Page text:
“Oh and dude, “chinaman” is not the preferred nomenclature, asian-american please.”
A cult-classic, preserved forever in the National Film Registry of the Library of Congress for being considered culturally, historically, or aesthetically significant, The Big Lebowski initially disappointed at the Box Office and received mediocre reviews from critics at the time of release. Arguably the gem in the Coen Brother’s catalogue, The Big Lebowski follows the exploits and adventures of “The Dude,” his bowling buddies Walter, and Donny, and the colorful cast of characters that populate a surprisingly sleepy corner of Los Angeles at the tail end of George H.W. Bush’s presidency. Politics glaze over like dust in the wind as The Dude gets dragged into a conflict he wanted nothing to do with, just because he shared the same last name as a local millionaire, and some asian-american peed on his rug. The movie is well worth your time, although try not to take it too seriously.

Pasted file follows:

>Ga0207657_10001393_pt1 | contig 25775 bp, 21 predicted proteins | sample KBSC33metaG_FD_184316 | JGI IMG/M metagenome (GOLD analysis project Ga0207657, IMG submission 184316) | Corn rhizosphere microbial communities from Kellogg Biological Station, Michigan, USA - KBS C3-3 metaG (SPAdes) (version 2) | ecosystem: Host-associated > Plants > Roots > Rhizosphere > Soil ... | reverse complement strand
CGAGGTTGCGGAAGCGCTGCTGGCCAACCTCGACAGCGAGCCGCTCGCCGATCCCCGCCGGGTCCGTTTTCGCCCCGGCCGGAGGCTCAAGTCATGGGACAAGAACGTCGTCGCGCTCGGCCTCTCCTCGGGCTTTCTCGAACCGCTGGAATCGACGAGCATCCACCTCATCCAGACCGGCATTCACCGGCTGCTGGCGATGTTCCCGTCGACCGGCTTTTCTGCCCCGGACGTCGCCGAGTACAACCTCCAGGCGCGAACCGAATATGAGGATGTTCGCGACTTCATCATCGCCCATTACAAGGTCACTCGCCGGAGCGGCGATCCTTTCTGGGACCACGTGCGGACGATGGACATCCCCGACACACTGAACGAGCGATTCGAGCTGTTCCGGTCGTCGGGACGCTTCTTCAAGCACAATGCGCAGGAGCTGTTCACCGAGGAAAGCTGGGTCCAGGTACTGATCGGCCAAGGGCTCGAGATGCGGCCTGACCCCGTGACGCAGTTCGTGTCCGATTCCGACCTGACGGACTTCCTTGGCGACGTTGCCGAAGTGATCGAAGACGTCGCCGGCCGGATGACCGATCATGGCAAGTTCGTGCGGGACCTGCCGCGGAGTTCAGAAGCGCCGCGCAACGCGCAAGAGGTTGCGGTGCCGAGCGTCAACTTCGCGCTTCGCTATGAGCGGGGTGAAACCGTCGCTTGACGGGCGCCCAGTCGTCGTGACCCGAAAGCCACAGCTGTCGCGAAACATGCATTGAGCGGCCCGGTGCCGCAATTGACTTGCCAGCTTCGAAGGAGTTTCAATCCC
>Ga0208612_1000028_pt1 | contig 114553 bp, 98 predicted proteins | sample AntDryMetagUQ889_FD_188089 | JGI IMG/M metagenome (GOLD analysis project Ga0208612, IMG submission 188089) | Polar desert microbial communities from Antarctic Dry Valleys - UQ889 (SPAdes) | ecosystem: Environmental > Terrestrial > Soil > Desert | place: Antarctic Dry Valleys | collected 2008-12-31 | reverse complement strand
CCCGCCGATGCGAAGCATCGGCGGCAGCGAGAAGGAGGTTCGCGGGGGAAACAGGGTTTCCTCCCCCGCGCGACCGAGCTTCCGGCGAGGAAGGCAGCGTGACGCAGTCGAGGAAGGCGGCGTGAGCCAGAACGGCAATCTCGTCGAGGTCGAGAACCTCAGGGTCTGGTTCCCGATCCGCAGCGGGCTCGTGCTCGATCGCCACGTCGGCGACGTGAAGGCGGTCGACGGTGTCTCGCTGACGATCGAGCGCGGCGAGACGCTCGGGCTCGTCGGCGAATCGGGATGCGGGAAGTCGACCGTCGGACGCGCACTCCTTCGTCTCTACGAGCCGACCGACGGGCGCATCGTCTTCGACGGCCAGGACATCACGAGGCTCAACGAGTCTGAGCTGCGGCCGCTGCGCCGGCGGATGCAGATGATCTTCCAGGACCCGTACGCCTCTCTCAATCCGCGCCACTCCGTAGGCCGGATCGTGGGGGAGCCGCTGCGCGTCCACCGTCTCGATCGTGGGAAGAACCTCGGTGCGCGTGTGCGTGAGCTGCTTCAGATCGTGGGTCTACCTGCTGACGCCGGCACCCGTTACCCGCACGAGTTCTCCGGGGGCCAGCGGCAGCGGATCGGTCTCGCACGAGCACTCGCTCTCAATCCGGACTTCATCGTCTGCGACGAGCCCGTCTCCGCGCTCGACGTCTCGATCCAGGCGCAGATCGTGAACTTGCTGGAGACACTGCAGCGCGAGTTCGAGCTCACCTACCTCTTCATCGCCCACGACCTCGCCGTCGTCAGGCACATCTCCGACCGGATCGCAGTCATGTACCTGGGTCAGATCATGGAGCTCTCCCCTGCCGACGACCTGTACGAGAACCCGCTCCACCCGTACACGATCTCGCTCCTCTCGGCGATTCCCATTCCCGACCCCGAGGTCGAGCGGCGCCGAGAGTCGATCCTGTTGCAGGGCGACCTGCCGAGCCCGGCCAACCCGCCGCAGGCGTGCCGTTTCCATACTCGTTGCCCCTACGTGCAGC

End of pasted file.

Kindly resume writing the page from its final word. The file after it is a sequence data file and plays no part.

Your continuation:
After The Dude’s car is stolen, it is recovered by police but missing a briefcase full of money. Wedged inside the seat cushion, The Dude finds a crumpled up piece of paper that his friend Walter is able to trace back to the son of television writer Arthur Digby Sellers and that’s where this week’s episode of STORIES TELLING STORIES picks up.
“Shut the fuck up Donny, you’re out of your element!”
Are the nihilists true nihilists since they seem to care so deeply about Lebowski’s money? How did The Dude gain his iconic nickname? And if Donny was in his element, would he still be alive and with us today? This is Eric R Hill’s take on “Larry Sellers’ The Louisiana Purchase” from THE BIG LEBOWSKI, as read by John Goodman on STORIES TELLING STORIES.
“I’m calmer than you are, dude...”